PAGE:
Myths Associated With the Greek God Hephaestus

Hephaestus, the blacksmith god, was mainly worshipped in Athens.
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Hephaestus was the Olympian god of fire and metallurgy. According to legend, he was a skilled craftsman who created exquisite works of art and weapons for the other gods, and he even constructed the magnificent palaces where they lived on Mount Olympus. However, as talented as Hephaestus was, he was shunned and looked upon with disdain by most of the other gods, because he was lame and unattractive. Even his own mother, Hera, was repulsed by her son. Although treated cruelly, Hephaestus was a kind and gentle god.

1 The Birth of Hephaestus

According to Greek legend, Hephaestus was the son of Hera. In one version of the myth, Hera gave birth to Hephaestus alone, without the help of her husband, Zeus. Hera was jealous because Zeus had conceived Athena with the goddess Metis, and so Hera prayed to Mother Earth, Gaia, to have a child on her own. Gaia granted her request, and Hera gave birth to Hephaestus. Hera, however, was disappointed with her unattractive and lame son, and so she threw him from Mount Olympus. Hephaestus was rescued by the Nereid Thetis and the Oceanid Eurynome. He lived on the island of Lemnos. In another account, Hephaestus became lame after breaking his leg when Hera threw him from Mount Olympus, and he fell for nine days before landing on Lemnos. Still another version of the tale says Hephaestus was the son of both Hera and Zeus, and that Zeus threw him from Mount Olympus after Hephaestus sided with his mother during an argument.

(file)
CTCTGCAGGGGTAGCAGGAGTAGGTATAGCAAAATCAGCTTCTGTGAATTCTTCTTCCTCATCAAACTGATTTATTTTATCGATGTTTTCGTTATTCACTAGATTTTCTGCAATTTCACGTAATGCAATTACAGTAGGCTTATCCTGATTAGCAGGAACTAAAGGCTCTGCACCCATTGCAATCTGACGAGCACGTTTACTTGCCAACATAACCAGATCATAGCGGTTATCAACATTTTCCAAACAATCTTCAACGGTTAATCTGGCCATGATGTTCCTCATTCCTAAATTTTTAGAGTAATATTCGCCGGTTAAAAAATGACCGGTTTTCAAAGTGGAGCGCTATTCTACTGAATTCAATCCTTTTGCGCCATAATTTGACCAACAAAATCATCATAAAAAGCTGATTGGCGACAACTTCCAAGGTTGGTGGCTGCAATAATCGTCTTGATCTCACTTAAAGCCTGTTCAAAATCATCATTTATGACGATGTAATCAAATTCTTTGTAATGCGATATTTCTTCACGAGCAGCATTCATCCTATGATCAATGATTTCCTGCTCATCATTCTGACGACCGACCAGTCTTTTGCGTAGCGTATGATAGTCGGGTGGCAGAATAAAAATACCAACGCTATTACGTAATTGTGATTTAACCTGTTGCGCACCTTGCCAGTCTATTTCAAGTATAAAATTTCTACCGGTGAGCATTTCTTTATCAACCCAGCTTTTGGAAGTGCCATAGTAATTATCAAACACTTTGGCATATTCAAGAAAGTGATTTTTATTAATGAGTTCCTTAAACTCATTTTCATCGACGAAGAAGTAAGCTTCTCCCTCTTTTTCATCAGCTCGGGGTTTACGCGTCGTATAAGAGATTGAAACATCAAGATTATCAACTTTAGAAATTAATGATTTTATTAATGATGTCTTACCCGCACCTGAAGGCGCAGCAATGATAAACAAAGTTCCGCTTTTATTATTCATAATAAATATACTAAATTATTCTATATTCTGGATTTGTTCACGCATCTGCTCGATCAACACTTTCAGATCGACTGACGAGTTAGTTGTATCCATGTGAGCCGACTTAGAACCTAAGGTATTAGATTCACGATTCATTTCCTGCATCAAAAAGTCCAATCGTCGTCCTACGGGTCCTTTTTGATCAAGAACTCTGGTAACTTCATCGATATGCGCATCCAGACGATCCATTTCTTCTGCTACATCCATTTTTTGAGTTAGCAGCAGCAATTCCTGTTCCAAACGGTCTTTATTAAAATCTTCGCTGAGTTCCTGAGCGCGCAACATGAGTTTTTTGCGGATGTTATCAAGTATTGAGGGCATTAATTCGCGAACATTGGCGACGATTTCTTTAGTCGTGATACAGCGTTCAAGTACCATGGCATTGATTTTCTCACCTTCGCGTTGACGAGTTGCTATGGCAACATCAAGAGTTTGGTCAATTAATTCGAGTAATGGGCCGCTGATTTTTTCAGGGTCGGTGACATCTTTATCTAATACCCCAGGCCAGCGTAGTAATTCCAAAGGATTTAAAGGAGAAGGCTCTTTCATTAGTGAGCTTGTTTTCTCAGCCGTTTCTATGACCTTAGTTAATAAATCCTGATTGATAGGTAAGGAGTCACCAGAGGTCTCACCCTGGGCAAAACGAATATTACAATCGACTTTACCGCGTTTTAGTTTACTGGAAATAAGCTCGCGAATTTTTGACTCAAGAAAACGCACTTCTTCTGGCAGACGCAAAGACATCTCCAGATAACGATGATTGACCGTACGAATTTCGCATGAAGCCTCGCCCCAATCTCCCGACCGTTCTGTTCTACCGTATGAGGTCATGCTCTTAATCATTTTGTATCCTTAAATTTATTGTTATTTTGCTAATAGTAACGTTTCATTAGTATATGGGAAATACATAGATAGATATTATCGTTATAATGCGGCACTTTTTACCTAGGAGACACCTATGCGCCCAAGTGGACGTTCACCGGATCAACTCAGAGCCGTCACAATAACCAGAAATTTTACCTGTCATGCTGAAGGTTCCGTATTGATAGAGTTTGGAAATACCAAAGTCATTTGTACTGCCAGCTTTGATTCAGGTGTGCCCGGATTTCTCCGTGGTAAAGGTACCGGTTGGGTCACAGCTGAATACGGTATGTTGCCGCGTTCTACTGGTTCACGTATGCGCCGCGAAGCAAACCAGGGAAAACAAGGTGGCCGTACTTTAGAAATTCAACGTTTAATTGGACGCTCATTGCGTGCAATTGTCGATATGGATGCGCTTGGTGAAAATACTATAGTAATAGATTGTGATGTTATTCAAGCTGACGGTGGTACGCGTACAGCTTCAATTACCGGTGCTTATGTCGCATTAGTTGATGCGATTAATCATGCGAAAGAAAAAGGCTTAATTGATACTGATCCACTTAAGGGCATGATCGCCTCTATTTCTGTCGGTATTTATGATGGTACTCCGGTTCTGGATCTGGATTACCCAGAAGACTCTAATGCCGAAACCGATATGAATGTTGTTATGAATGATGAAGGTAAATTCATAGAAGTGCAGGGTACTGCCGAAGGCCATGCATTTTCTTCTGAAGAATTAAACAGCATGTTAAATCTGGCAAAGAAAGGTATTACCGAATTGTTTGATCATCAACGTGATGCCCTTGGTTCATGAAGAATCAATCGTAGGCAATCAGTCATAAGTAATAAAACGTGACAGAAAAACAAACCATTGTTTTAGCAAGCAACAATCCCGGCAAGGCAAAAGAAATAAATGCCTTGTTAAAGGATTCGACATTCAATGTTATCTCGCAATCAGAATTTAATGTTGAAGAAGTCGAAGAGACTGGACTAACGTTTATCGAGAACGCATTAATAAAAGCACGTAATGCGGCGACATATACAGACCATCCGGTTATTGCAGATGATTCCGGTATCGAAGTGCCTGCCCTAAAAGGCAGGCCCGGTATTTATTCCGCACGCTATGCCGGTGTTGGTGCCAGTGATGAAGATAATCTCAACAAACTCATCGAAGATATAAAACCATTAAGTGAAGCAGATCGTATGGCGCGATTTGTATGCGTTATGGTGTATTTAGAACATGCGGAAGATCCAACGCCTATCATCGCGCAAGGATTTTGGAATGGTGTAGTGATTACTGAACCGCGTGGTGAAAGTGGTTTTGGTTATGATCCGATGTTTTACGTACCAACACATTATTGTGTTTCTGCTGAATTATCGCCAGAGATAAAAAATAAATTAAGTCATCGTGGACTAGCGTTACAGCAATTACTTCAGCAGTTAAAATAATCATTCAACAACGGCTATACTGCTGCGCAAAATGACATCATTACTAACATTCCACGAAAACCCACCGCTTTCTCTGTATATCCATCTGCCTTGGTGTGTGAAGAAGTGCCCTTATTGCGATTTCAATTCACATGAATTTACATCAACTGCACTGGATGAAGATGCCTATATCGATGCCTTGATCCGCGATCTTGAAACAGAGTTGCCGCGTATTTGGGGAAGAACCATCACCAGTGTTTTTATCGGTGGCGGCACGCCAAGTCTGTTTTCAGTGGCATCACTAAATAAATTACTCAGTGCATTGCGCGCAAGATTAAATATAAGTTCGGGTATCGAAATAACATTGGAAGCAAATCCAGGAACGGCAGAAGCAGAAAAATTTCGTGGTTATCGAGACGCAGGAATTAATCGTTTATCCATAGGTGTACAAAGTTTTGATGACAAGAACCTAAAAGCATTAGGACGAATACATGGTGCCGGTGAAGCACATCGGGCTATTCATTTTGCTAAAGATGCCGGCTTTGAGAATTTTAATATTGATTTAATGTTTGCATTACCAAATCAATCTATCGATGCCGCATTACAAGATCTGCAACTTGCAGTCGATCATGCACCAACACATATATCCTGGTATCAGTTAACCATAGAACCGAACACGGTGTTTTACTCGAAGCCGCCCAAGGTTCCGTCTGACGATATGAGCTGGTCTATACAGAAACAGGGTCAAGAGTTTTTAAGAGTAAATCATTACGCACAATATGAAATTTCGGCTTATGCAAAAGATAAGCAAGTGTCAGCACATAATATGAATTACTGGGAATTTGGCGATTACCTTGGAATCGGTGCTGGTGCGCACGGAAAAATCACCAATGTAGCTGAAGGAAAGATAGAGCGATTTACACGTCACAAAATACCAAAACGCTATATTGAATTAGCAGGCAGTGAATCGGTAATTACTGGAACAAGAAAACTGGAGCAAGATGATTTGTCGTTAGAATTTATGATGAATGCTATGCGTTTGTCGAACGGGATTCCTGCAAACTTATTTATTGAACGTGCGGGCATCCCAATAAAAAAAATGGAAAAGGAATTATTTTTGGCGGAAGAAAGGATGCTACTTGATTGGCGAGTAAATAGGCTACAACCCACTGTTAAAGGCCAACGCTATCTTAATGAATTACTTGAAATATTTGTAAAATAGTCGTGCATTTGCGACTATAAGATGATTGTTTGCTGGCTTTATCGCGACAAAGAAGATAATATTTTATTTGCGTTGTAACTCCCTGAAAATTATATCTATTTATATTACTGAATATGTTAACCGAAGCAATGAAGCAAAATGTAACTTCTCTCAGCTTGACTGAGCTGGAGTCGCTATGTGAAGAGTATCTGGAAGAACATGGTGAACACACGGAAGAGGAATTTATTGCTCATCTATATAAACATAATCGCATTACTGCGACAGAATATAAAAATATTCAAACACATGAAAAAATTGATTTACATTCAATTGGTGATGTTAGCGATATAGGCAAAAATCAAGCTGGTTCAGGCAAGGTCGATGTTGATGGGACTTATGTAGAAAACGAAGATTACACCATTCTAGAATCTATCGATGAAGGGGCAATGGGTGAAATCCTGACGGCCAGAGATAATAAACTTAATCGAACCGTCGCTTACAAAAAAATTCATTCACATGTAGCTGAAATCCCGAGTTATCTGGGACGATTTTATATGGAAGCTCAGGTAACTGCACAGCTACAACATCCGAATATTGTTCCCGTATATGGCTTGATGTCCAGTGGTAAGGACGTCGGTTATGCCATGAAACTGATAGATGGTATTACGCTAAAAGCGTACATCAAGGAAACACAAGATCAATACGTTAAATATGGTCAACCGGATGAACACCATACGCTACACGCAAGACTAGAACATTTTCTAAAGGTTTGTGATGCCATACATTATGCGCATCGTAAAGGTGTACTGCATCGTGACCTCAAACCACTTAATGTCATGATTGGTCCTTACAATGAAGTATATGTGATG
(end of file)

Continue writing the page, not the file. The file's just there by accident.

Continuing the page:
2 The Golden Throne

Hephaestus fashioned a magnificent golden throne that he presented to his mother, Hera. However, the chair had secret springs, so that when Hera sat in it, she was unable to move. Several of the gods tried to extricate her from the throne, but could not. Dionysus, the god of wine, got Hephaestus intoxicated and took him back to Mount Olympus to free Hera. Although Hephaestus refused at first, he later agreed to free her after he was promised Aphrodite as his wife and a place on the Olympian council.

3 The Lover's Net

Aphrodite was not pleased with her unattractive, lame husband, and was drawn to Ares, the god of war, instead. Hephaestus suspected that Aphrodite was being unfaithful and set a trap for his adulterous wife and her lover. Hephaestus created a net with invisible links and suspended it from the ceiling. Ares came to visit Aphrodite when Hephaestus pretended to go to Lemnos. The net enveloped the couple in the throes of passion, and they could not move. Hephaestus then presented the amorous pair to the other Olympian gods and asked Zeus that he be divorced from Aphrodite.

4 Pandora

Zeus wanted revenge against the Titan Prometheus for stealing fire from the gods and giving it to mankind. He commanded Hephaestus to create the first human woman. Hephaestus obeyed and created the woman from clay, giving her beautiful features. She was infused with a human voice and endowed with various gifts by the other gods. The woman, Pandora, meaning all gifts, was given a jar as her dowry. Some accounts say she was given a box with a key. However, the container held many evils. Pandora was given to Prometheus's brother Epimetheus as a wife. Pandora was told never to open the container, but her curiosity overtook her. She opened it, allowing the many evils to escape into the world. Only hope remained as a blessing to mankind in a world filled with evils.

Darlene Zagata has been a professional writer since 2001, specializing in health, parenting and pet care. She is the author of two books and a contributing author to several anthologies. Zagata attended the Laurel Business Institute to study in the medical assistant/secretarial program. She earned her associate degree through the U.S. Career Institute.